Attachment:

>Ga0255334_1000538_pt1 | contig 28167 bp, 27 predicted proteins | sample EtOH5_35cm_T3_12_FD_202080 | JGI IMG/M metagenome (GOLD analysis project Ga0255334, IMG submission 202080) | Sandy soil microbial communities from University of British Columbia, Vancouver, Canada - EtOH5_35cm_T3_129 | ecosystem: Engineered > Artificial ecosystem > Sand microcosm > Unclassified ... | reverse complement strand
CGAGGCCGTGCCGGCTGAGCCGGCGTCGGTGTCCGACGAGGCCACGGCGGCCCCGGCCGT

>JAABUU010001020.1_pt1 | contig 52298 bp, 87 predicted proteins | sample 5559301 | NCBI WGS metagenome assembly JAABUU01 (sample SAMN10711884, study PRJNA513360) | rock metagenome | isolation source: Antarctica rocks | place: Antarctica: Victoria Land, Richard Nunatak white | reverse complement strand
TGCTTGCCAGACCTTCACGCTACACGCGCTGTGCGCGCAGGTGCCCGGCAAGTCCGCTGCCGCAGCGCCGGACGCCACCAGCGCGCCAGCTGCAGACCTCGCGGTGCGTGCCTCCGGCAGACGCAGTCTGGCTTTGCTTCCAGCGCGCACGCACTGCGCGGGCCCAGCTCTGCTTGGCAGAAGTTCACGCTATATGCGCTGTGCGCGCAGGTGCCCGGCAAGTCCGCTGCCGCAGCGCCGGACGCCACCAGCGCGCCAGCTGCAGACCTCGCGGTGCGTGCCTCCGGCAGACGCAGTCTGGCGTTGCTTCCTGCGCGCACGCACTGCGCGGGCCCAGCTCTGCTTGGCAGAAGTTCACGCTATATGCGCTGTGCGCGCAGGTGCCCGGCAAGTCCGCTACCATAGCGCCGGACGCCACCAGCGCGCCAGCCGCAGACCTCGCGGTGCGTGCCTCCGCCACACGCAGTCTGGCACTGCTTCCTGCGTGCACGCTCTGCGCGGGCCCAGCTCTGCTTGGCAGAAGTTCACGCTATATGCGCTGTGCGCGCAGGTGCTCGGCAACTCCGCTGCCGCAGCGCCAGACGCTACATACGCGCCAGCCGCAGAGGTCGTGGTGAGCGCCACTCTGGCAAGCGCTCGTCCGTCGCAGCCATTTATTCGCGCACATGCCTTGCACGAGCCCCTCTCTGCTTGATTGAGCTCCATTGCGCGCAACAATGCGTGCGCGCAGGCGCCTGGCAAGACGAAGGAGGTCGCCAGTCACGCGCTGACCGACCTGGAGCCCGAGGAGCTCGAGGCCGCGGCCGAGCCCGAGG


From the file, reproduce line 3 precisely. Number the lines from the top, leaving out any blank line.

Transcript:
>JAABUU010001020.1_pt1 | contig 52298 bp, 87 predicted proteins | sample 5559301 | NCBI WGS metagenome assembly JAABUU01 (sample SAMN10711884, study PRJNA513360) | rock metagenome | isolation source: Antarctica rocks | place: Antarctica: Victoria Land, Richard Nunatak white | reverse complement strand